The fuel cell 702 has hydrogen inlet 720 and hydrogen outlet 722, oxidant inlet 724 and oxidant outlet 726, and electrical output tabs 728. The fuel cell 702 converts chemical energy from the reactant stream into an electrical stream. In this example it is understood that sufficient amounts of oxidant are available at the fuel cell cathode.

The on demand hydrogen generator 704 has one input, the hydrogen flow rate setpoint 730, and one hydrogen gas output 732.

The pressure monitor 706 located at the outlet 722 of the fuel cell stack or array 702 converts the pressure in the hydrogen line into a readable pressure signal 734 e.g. voltage.

The DC/DC converter 710 has two inputs, input DC voltage 728 and converter current control signal input 736, and one output: output DC voltage 738. The DC/DC converter 710 adjusts its output voltage 738 so that the current into the converter 710 equals the current set at its current control input 736.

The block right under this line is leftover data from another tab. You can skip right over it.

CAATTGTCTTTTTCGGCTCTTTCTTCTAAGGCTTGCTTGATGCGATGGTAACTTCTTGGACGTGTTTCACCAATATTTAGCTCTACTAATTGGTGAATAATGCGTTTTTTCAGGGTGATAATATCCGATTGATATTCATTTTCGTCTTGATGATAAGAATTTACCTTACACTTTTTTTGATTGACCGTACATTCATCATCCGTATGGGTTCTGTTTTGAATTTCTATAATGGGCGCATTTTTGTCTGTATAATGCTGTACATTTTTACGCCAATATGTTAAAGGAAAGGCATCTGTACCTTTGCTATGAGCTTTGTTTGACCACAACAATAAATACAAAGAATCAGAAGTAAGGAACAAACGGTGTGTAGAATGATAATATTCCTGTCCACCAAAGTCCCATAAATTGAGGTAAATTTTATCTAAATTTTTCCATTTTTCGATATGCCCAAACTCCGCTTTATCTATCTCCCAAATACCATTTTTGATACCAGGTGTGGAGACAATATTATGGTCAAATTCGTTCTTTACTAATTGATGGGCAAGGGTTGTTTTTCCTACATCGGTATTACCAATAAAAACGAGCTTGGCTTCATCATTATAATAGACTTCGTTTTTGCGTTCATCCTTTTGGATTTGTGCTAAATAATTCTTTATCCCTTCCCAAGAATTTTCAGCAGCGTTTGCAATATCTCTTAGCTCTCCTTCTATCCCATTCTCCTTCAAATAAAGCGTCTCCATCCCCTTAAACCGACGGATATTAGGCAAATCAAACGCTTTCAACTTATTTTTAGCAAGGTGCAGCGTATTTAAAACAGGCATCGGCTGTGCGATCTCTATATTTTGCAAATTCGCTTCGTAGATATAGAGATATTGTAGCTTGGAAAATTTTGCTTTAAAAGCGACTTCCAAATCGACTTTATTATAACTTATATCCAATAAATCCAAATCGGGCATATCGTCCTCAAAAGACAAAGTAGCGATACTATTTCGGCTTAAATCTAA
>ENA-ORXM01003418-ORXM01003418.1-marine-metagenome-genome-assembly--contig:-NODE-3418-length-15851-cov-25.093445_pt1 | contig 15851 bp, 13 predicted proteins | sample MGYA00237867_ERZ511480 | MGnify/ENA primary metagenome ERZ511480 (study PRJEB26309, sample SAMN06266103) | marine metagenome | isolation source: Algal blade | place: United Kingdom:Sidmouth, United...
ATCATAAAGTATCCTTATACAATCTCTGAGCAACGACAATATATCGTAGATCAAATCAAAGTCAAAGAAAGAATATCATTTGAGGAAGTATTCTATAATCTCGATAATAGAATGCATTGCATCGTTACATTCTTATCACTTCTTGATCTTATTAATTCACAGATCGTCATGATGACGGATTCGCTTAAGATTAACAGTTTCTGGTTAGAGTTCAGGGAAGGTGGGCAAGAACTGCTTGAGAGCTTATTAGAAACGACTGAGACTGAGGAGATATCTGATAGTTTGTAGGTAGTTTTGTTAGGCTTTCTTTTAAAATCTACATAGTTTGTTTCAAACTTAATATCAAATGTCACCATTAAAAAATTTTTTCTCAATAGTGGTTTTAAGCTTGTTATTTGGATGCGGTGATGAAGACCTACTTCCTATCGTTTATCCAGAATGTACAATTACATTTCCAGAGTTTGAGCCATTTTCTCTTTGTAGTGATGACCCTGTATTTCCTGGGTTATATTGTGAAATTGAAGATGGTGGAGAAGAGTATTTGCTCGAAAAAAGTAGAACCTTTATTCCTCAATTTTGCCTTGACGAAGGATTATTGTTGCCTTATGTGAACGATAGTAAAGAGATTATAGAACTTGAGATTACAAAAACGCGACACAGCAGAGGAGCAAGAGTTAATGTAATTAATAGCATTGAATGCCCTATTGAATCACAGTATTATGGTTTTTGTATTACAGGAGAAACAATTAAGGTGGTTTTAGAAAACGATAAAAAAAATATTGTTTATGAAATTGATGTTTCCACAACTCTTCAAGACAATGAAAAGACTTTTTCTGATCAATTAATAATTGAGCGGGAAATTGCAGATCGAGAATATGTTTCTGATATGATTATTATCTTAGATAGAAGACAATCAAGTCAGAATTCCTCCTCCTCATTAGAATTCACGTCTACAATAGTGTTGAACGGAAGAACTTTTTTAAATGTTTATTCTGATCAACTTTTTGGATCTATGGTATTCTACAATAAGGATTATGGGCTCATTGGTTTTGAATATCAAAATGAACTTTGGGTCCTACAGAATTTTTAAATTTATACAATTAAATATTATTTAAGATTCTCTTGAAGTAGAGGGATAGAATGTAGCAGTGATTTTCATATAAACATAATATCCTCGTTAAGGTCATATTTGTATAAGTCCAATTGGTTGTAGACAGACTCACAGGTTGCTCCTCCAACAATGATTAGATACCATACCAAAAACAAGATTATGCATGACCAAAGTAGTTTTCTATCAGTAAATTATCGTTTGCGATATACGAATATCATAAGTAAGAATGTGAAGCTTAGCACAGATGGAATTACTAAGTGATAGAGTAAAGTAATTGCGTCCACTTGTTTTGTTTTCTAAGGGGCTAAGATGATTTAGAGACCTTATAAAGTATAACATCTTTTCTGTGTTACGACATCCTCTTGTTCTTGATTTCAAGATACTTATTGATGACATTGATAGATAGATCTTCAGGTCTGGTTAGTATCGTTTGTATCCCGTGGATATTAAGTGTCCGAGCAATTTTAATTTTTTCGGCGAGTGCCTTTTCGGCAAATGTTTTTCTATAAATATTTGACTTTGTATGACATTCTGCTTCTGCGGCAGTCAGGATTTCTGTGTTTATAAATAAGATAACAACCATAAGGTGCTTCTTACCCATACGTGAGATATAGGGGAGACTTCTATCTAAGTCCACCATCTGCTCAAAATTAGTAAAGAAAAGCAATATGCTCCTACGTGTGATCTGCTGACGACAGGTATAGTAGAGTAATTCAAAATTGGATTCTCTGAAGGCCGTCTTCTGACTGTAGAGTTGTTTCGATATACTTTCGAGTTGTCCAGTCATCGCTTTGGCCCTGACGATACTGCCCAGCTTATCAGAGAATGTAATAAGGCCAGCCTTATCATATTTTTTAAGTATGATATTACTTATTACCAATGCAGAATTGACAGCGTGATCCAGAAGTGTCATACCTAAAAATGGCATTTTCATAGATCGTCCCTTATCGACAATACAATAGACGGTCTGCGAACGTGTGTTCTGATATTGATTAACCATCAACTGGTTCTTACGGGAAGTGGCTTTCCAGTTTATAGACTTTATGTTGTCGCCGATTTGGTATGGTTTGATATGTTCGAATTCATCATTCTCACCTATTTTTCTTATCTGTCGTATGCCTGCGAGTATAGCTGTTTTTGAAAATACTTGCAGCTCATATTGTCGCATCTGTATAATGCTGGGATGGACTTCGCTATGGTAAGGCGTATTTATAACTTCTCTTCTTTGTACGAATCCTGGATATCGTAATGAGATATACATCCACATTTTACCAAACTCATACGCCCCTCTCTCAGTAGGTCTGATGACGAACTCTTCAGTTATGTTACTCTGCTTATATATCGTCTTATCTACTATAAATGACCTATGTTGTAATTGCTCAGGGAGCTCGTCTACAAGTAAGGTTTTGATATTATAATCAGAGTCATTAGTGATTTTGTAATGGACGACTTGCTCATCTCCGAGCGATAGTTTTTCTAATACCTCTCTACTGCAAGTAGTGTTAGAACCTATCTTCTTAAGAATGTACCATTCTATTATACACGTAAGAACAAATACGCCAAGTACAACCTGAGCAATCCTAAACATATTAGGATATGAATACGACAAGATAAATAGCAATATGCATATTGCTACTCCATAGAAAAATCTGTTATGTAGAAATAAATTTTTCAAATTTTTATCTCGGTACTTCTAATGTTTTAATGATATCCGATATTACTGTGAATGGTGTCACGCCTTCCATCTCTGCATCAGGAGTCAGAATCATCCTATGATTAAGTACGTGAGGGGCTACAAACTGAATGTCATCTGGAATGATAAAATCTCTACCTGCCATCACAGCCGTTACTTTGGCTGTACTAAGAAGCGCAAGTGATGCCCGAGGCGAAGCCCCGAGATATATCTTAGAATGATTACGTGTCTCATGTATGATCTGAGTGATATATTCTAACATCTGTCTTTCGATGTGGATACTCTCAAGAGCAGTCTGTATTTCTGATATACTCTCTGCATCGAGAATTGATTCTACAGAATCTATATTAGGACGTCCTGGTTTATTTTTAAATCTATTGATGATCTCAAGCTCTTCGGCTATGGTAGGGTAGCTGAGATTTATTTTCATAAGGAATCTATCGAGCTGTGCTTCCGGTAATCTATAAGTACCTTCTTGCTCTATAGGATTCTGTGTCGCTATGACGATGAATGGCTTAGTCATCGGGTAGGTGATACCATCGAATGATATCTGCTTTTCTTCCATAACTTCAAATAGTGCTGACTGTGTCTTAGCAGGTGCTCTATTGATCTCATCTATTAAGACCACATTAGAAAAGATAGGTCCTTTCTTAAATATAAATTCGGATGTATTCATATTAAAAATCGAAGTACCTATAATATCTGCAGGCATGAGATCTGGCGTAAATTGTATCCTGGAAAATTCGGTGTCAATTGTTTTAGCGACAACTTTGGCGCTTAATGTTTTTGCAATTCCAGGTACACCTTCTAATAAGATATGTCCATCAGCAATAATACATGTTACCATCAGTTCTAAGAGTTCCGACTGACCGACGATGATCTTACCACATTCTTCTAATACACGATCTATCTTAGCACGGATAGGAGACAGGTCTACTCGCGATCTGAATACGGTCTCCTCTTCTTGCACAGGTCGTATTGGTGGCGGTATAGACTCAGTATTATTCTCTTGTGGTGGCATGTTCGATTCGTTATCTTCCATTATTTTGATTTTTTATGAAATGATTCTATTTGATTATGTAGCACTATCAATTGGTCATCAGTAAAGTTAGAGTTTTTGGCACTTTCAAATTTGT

The rechargeable electrical energy storage device 714, such as a capacitor, a battery or a combination thereof, acts as a transient energy storage device independent of the external load 740.

The pressure controller 716 has two inputs, fuel cell stack hydrogen output pressure 734 and target pressure set point 742, and one output: DC/DC current control signal 738.

The H2 flow controller 718 has three inputs: DC/DC output voltage 746, DC/DC output current 744, and target power set point 748, and a single output: hydrogen flow rate control signal 730.